Click here to see our new ad for Mattessons Fridge Raiders.
So far, we've had a 100 or so complaints about scaring children (although, to me it seems no scarier than a lot of stuff I see on children's TV), which means it's now got a 19.30 restriction.
Which shows we're getting noticed...and talked about, if nothing else. But given the media landscape today, this is the name of the game. Nice, pleasant and neutral doesn't cut it any more: you've got to stimulate debate, and shouldn't shy away from polarising opinion (tho I should add that I don't think this is about being deliberately shocking creatively - this is a funny ad!!).
And with sales up well, well into double figures, it must be doing something right.
Postscript: there seems to be a lot of interest in the music. It's The Blue Wrath by I-Monster, and features in Shaun of the Dead
An little something you might be interested in having a look over. Love Your Dogs (may need free registration) comes courtesy of Booz Allen Hamilton, the management consultants. And their basic hypothesis is rather intriguing.
Looking at stock market performance over the last 30 years, they demonstrate the surprising and counter-intuitive conclusion that popular 'star' shares consistently under perform the market, whilst poorly regarded 'dog' shares consistently over perform (the so called 'Dogs of the Dow' theory). And yet people (including supposed experts) continue to invest in the 'stars'
Two reasons are given for this: 1) that past performance is all too often assumed to be an indicator of future performance - it isn't (which is also why purchase intention questions in research can be so misleading) and 2) that it is often harder, and more expensive, to get incremental value out of something that it is already performing well.
Based on these findings, they ask whether the same thinking can be applied to companies: do we over invest in 'star' businesses and brands, and under invest in, or divest ourselves of perceived 'dogs'? And would business performance improve if this policy was reversed?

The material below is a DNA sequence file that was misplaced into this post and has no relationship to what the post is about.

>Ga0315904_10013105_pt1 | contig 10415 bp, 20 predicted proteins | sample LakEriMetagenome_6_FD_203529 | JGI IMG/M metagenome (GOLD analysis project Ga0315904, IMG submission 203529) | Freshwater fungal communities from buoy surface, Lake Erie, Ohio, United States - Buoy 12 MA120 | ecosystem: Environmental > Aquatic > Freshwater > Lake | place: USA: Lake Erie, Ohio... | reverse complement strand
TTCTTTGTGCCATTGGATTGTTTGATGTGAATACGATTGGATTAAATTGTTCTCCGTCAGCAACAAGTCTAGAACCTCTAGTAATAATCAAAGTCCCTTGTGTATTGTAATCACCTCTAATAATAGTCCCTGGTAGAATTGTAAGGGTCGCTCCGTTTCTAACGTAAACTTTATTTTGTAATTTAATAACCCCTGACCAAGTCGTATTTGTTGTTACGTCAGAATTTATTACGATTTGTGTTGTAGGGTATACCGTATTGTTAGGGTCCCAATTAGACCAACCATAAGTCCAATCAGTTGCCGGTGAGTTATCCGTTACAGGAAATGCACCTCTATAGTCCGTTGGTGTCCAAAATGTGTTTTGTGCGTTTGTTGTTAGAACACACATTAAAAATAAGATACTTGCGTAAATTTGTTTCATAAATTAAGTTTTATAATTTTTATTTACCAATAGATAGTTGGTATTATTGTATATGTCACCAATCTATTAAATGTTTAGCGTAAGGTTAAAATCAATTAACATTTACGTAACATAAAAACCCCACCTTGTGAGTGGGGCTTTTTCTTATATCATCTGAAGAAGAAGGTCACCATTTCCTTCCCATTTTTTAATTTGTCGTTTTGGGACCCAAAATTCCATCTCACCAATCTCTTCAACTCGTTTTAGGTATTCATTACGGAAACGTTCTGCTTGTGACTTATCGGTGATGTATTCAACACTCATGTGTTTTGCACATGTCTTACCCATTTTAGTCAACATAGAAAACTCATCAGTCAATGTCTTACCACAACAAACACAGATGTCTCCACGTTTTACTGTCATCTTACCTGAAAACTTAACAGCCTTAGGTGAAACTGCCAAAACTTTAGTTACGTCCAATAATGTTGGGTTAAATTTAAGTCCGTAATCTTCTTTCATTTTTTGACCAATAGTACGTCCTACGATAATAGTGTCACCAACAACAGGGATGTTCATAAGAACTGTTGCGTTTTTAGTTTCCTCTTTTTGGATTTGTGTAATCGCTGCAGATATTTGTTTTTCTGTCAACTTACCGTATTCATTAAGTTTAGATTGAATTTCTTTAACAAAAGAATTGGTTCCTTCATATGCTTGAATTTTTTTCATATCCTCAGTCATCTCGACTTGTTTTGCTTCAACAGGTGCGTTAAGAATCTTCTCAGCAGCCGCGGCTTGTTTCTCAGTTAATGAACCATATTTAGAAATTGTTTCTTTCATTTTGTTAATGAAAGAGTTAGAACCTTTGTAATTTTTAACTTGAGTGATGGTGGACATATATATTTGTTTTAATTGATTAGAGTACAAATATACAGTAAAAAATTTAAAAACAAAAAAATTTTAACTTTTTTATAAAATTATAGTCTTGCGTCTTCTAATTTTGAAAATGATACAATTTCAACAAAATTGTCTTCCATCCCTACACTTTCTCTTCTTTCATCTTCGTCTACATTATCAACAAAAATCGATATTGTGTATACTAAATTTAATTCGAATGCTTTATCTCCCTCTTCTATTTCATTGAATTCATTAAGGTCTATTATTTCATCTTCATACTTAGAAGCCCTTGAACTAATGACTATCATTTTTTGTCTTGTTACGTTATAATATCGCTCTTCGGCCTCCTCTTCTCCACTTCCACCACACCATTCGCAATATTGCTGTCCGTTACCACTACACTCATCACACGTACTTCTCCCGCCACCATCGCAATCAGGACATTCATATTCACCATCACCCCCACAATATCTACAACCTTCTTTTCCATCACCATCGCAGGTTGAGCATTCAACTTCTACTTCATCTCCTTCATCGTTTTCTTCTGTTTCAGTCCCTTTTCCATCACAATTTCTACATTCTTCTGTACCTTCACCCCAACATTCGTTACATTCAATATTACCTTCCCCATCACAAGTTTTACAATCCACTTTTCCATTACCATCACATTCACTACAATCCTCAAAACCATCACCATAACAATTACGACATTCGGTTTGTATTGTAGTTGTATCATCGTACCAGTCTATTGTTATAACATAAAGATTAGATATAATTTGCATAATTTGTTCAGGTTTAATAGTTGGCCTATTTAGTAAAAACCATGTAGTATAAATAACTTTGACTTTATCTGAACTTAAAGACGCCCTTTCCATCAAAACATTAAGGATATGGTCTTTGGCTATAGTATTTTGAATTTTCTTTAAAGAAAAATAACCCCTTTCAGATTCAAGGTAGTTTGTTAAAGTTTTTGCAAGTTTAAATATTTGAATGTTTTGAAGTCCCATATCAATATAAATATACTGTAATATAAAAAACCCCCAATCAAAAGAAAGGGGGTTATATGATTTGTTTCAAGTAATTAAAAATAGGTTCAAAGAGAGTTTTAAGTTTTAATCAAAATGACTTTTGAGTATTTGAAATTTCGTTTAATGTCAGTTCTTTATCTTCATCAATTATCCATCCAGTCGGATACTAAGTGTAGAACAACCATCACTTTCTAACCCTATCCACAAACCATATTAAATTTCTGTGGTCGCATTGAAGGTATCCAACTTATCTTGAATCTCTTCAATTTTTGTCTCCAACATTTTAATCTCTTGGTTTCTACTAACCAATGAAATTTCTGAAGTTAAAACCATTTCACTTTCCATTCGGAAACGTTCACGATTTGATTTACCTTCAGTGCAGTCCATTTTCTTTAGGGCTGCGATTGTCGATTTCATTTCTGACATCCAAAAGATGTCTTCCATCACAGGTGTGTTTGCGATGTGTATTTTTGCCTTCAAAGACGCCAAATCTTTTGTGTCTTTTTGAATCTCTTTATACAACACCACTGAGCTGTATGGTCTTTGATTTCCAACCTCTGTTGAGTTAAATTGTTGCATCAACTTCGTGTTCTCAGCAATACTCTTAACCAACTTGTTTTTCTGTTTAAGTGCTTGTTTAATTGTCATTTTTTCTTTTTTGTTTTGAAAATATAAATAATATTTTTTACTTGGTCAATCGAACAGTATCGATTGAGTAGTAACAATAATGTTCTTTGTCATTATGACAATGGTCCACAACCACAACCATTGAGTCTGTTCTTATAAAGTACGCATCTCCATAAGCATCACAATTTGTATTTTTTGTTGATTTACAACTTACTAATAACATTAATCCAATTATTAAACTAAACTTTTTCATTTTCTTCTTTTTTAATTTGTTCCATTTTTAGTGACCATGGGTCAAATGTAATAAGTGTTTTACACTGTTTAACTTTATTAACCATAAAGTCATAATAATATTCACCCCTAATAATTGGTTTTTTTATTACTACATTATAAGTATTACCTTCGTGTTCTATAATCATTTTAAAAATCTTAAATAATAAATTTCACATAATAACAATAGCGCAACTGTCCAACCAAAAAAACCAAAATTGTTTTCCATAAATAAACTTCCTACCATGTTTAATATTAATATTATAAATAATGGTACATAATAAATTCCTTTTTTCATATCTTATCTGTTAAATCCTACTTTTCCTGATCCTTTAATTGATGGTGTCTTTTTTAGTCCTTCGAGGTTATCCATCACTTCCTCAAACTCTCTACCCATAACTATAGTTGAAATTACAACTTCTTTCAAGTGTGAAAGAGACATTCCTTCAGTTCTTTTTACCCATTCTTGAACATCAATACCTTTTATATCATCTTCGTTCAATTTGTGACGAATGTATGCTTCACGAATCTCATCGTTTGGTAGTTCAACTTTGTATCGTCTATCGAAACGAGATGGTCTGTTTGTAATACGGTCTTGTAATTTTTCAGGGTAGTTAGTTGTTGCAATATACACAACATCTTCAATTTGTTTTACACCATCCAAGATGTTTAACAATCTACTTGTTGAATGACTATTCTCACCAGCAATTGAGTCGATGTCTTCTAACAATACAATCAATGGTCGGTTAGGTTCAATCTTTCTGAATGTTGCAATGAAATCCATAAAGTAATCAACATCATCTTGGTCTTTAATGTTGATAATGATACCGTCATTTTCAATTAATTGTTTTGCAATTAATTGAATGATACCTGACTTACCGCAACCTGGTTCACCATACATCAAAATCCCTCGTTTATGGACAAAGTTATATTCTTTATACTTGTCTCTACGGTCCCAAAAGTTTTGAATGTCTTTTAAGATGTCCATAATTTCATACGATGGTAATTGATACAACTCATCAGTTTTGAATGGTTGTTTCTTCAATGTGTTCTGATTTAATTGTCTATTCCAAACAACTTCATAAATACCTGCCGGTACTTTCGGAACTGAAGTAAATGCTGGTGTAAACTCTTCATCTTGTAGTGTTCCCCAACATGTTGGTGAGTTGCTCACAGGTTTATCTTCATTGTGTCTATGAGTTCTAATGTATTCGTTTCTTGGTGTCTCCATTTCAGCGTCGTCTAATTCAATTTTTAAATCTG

They don't have any direct and systematic analysis to support this hypothesis. But it is an interesting and provocative idea. And maybe some positive proof is offered by the 'underperforming' brands big companies sell off, which come back to haunt them when new owners do a spot of investing.
Well, everyone seems to require a Myspace post at the moment.
Anyway, it does seem as if things are moving up a gear. Amateur hour for disgruntled teenagers may be on the verge of turning into something much more akin to a fully fledged mass, broadcast media.
An example: the new Morrissey album streaming in full, two weeks before launch.
Mainstream advertisers and agencies still seem unsure about this brave new world tho. But I think that's because most are viewing sites such as Myspace as advertising mediums: places for their ads to appear...which may be next to something a touch dubious...so we won't bother.
Instead tho, maybe we should be viewing this as a completely different model. This isn't about a new advertising medium, it's about you being in complete control of your environment and your message. Think branded content living up to all the hype, and you start to get the picture. You are freed from the old-fashioned, dinosaur-like media owners who have to be 'persuaded' (read paid) to take your content, and empowered to truly do your own thing.